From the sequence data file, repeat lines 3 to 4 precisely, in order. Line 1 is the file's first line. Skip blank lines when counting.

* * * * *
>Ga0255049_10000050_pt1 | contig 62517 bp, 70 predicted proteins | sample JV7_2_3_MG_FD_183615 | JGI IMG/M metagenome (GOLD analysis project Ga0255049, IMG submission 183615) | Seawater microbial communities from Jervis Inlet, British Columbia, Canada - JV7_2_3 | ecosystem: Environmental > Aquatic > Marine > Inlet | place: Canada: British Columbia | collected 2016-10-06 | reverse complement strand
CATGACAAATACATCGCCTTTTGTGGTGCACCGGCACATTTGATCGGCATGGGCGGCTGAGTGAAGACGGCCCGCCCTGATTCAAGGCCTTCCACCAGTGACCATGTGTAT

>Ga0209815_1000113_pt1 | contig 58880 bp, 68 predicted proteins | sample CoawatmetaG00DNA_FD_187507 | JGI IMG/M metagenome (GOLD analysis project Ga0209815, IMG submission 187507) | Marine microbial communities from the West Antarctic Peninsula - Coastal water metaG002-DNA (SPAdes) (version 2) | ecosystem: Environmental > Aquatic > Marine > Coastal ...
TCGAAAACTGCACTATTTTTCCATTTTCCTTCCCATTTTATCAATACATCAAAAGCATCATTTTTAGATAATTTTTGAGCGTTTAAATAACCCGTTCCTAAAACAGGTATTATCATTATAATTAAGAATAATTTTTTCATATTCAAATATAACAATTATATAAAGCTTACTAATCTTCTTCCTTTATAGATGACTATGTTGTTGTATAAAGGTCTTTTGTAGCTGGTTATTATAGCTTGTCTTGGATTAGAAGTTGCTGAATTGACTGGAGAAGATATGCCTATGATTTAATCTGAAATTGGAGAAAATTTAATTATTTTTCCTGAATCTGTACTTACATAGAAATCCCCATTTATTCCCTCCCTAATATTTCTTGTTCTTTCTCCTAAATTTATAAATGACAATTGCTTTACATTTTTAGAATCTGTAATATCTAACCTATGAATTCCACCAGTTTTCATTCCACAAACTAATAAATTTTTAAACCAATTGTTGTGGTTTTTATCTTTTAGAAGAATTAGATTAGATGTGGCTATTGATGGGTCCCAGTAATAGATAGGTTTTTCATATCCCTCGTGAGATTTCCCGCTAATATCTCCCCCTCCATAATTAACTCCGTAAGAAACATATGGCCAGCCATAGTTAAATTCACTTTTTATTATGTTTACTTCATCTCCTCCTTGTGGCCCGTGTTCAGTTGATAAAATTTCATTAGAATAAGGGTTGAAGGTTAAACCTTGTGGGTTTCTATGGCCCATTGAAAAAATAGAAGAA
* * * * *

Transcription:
>Ga0209815_1000113_pt1 | contig 58880 bp, 68 predicted proteins | sample CoawatmetaG00DNA_FD_187507 | JGI IMG/M metagenome (GOLD analysis project Ga0209815, IMG submission 187507) | Marine microbial communities from the West Antarctic Peninsula - Coastal water metaG002-DNA (SPAdes) (version 2) | ecosystem: Environmental > Aquatic > Marine > Coastal ...
TCGAAAACTGCACTATTTTTCCATTTTCCTTCCCATTTTATCAATACATCAAAAGCATCATTTTTAGATAATTTTTGAGCGTTTAAATAACCCGTTCCTAAAACAGGTATTATCATTATAATTAAGAATAATTTTTTCATATTCAAATATAACAATTATATAAAGCTTACTAATCTTCTTCCTTTATAGATGACTATGTTGTTGTATAAAGGTCTTTTGTAGCTGGTTATTATAGCTTGTCTTGGATTAGAAGTTGCTGAATTGACTGGAGAAGATATGCCTATGATTTAATCTGAAATTGGAGAAAATTTAATTATTTTTCCTGAATCTGTACTTACATAGAAATCCCCATTTATTCCCTCCCTAATATTTCTTGTTCTTTCTCCTAAATTTATAAATGACAATTGCTTTACATTTTTAGAATCTGTAATATCTAACCTATGAATTCCACCAGTTTTCATTCCACAAACTAATAAATTTTTAAACCAATTGTTGTGGTTTTTATCTTTTAGAAGAATTAGATTAGATGTGGCTATTGATGGGTCCCAGTAATAGATAGGTTTTTCATATCCCTCGTGAGATTTCCCGCTAATATCTCCCCCTCCATAATTAACTCCGTAAGAAACATATGGCCAGCCATAGTTAAATTCACTTTTTATTATGTTTACTTCATCTCCTCCTTGTGGCCCGTGTTCAGTTGATAAAATTTCATTAGAATAAGGGTTGAAGGTTAAACCTTGTGGGTTTCTATGGCCCATTGAAAAAATAGAAGAA